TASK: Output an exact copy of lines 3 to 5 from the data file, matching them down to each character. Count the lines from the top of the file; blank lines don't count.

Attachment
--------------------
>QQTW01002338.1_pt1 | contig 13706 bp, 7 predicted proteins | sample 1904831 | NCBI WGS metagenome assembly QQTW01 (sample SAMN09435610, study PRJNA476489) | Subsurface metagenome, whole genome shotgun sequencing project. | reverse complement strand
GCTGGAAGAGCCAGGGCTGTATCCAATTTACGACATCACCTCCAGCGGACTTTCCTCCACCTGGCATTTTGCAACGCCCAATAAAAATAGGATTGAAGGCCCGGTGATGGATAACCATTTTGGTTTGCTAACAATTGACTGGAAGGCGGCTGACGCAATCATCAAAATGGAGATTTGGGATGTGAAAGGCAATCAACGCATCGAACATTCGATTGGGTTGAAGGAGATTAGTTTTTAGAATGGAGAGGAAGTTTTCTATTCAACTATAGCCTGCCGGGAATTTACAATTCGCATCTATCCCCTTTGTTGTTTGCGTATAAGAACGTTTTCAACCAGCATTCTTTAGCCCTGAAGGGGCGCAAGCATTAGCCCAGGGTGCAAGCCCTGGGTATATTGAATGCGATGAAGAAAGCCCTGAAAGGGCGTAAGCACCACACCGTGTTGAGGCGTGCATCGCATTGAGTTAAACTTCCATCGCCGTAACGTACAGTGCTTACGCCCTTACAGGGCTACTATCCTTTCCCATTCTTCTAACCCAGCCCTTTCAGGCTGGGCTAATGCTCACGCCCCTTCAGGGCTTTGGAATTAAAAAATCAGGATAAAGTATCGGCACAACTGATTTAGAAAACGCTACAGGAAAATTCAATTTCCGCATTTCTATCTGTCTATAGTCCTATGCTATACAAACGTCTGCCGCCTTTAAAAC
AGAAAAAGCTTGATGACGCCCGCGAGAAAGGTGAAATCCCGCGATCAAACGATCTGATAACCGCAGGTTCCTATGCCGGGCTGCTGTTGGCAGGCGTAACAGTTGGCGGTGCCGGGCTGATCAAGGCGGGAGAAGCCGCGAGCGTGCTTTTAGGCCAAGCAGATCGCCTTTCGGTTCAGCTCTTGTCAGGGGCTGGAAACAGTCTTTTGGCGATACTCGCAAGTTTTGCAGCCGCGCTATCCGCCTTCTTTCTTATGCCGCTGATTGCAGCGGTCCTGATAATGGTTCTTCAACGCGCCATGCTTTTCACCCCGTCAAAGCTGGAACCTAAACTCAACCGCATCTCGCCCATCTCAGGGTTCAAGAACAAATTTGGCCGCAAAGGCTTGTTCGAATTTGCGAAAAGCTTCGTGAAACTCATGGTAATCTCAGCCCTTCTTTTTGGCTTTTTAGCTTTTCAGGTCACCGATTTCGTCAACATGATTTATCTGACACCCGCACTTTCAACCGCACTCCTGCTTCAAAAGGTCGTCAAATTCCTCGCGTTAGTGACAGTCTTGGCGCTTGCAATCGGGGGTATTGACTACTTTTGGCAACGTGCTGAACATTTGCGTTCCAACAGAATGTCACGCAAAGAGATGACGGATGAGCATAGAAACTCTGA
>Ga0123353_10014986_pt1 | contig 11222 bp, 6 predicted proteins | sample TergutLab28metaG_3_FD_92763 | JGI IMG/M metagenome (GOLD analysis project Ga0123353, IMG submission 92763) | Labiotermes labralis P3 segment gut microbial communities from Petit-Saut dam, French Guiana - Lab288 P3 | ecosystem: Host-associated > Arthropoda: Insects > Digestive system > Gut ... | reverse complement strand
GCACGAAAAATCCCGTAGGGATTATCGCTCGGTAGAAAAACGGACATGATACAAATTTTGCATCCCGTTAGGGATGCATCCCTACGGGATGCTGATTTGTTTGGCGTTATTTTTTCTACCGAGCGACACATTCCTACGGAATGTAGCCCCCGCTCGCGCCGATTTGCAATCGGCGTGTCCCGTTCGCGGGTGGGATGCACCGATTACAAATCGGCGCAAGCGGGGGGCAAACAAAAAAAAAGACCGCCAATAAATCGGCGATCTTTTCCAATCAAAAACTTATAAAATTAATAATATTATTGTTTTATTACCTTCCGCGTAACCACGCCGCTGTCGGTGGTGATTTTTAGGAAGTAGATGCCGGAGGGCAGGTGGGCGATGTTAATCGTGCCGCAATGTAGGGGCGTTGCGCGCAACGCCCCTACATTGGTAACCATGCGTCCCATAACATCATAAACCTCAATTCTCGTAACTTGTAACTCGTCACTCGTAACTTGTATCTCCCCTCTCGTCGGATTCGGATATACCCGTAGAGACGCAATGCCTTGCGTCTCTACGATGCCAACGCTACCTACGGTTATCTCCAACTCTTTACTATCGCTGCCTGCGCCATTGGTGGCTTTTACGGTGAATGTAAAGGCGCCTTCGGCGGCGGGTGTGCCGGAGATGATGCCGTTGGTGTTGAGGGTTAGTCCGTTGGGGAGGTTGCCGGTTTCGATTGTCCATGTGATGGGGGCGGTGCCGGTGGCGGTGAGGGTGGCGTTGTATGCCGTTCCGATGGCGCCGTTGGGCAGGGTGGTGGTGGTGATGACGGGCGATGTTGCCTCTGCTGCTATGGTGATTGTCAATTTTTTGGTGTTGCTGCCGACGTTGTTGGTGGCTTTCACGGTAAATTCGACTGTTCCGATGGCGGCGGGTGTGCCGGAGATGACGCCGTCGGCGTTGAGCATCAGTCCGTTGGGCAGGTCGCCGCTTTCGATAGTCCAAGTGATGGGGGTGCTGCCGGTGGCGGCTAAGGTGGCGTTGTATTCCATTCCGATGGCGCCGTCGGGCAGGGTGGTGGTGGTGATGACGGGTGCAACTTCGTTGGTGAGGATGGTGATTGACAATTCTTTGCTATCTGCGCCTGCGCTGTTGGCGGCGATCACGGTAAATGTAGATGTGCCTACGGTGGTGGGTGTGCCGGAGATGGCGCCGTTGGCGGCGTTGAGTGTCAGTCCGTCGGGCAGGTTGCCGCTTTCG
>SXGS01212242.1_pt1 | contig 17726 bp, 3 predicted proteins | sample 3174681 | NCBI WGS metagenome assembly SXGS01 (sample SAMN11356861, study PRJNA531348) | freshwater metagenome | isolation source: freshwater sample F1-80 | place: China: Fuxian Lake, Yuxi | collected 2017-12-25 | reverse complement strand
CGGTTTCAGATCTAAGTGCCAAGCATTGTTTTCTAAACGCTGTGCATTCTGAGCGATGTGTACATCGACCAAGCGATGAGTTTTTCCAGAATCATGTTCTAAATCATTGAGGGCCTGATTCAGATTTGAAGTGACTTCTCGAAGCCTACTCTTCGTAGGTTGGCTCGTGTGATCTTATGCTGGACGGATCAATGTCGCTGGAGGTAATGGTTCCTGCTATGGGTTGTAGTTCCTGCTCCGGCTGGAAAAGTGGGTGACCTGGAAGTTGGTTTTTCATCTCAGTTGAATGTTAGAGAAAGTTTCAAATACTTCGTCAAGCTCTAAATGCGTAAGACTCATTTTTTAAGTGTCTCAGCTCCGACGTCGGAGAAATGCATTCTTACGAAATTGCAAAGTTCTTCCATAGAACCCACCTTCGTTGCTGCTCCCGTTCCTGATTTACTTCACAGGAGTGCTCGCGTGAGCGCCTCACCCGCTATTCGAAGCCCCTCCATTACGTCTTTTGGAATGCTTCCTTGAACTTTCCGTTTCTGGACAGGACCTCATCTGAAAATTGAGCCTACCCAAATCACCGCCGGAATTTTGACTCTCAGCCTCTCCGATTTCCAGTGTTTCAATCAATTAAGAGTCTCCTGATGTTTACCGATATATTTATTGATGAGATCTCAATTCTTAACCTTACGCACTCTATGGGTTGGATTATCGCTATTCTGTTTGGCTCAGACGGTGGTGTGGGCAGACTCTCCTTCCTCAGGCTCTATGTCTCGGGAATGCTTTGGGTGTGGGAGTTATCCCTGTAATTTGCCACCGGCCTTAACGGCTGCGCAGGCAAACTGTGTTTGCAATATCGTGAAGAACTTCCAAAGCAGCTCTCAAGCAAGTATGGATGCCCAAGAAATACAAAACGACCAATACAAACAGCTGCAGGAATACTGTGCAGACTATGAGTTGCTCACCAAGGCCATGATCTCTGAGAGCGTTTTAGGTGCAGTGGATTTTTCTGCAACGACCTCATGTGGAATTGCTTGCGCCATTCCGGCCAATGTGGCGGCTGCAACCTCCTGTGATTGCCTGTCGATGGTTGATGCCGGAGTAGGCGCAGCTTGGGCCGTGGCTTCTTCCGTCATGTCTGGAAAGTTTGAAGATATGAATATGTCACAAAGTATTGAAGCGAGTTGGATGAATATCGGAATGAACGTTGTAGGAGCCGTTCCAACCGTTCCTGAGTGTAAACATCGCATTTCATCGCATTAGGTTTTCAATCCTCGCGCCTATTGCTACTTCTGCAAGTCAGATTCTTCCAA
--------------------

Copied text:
AGAAAAAGCTTGATGACGCCCGCGAGAAAGGTGAAATCCCGCGATCAAACGATCTGATAACCGCAGGTTCCTATGCCGGGCTGCTGTTGGCAGGCGTAACAGTTGGCGGTGCCGGGCTGATCAAGGCGGGAGAAGCCGCGAGCGTGCTTTTAGGCCAAGCAGATCGCCTTTCGGTTCAGCTCTTGTCAGGGGCTGGAAACAGTCTTTTGGCGATACTCGCAAGTTTTGCAGCCGCGCTATCCGCCTTCTTTCTTATGCCGCTGATTGCAGCGGTCCTGATAATGGTTCTTCAACGCGCCATGCTTTTCACCCCGTCAAAGCTGGAACCTAAACTCAACCGCATCTCGCCCATCTCAGGGTTCAAGAACAAATTTGGCCGCAAAGGCTTGTTCGAATTTGCGAAAAGCTTCGTGAAACTCATGGTAATCTCAGCCCTTCTTTTTGGCTTTTTAGCTTTTCAGGTCACCGATTTCGTCAACATGATTTATCTGACACCCGCACTTTCAACCGCACTCCTGCTTCAAAAGGTCGTCAAATTCCTCGCGTTAGTGACAGTCTTGGCGCTTGCAATCGGGGGTATTGACTACTTTTGGCAACGTGCTGAACATTTGCGTTCCAACAGAATGTCACGCAAAGAGATGACGGATGAGCATAGAAACTCTGA
>Ga0123353_10014986_pt1 | contig 11222 bp, 6 predicted proteins | sample TergutLab28metaG_3_FD_92763 | JGI IMG/M metagenome (GOLD analysis project Ga0123353, IMG submission 92763) | Labiotermes labralis P3 segment gut microbial communities from Petit-Saut dam, French Guiana - Lab288 P3 | ecosystem: Host-associated > Arthropoda: Insects > Digestive system > Gut ... | reverse complement strand
GCACGAAAAATCCCGTAGGGATTATCGCTCGGTAGAAAAACGGACATGATACAAATTTTGCATCCCGTTAGGGATGCATCCCTACGGGATGCTGATTTGTTTGGCGTTATTTTTTCTACCGAGCGACACATTCCTACGGAATGTAGCCCCCGCTCGCGCCGATTTGCAATCGGCGTGTCCCGTTCGCGGGTGGGATGCACCGATTACAAATCGGCGCAAGCGGGGGGCAAACAAAAAAAAAGACCGCCAATAAATCGGCGATCTTTTCCAATCAAAAACTTATAAAATTAATAATATTATTGTTTTATTACCTTCCGCGTAACCACGCCGCTGTCGGTGGTGATTTTTAGGAAGTAGATGCCGGAGGGCAGGTGGGCGATGTTAATCGTGCCGCAATGTAGGGGCGTTGCGCGCAACGCCCCTACATTGGTAACCATGCGTCCCATAACATCATAAACCTCAATTCTCGTAACTTGTAACTCGTCACTCGTAACTTGTATCTCCCCTCTCGTCGGATTCGGATATACCCGTAGAGACGCAATGCCTTGCGTCTCTACGATGCCAACGCTACCTACGGTTATCTCCAACTCTTTACTATCGCTGCCTGCGCCATTGGTGGCTTTTACGGTGAATGTAAAGGCGCCTTCGGCGGCGGGTGTGCCGGAGATGATGCCGTTGGTGTTGAGGGTTAGTCCGTTGGGGAGGTTGCCGGTTTCGATTGTCCATGTGATGGGGGCGGTGCCGGTGGCGGTGAGGGTGGCGTTGTATGCCGTTCCGATGGCGCCGTTGGGCAGGGTGGTGGTGGTGATGACGGGCGATGTTGCCTCTGCTGCTATGGTGATTGTCAATTTTTTGGTGTTGCTGCCGACGTTGTTGGTGGCTTTCACGGTAAATTCGACTGTTCCGATGGCGGCGGGTGTGCCGGAGATGACGCCGTCGGCGTTGAGCATCAGTCCGTTGGGCAGGTCGCCGCTTTCGATAGTCCAAGTGATGGGGGTGCTGCCGGTGGCGGCTAAGGTGGCGTTGTATTCCATTCCGATGGCGCCGTCGGGCAGGGTGGTGGTGGTGATGACGGGTGCAACTTCGTTGGTGAGGATGGTGATTGACAATTCTTTGCTATCTGCGCCTGCGCTGTTGGCGGCGATCACGGTAAATGTAGATGTGCCTACGGTGGTGGGTGTGCCGGAGATGGCGCCGTTGGCGGCGTTGAGTGTCAGTCCGTCGGGCAGGTTGCCGCTTTCG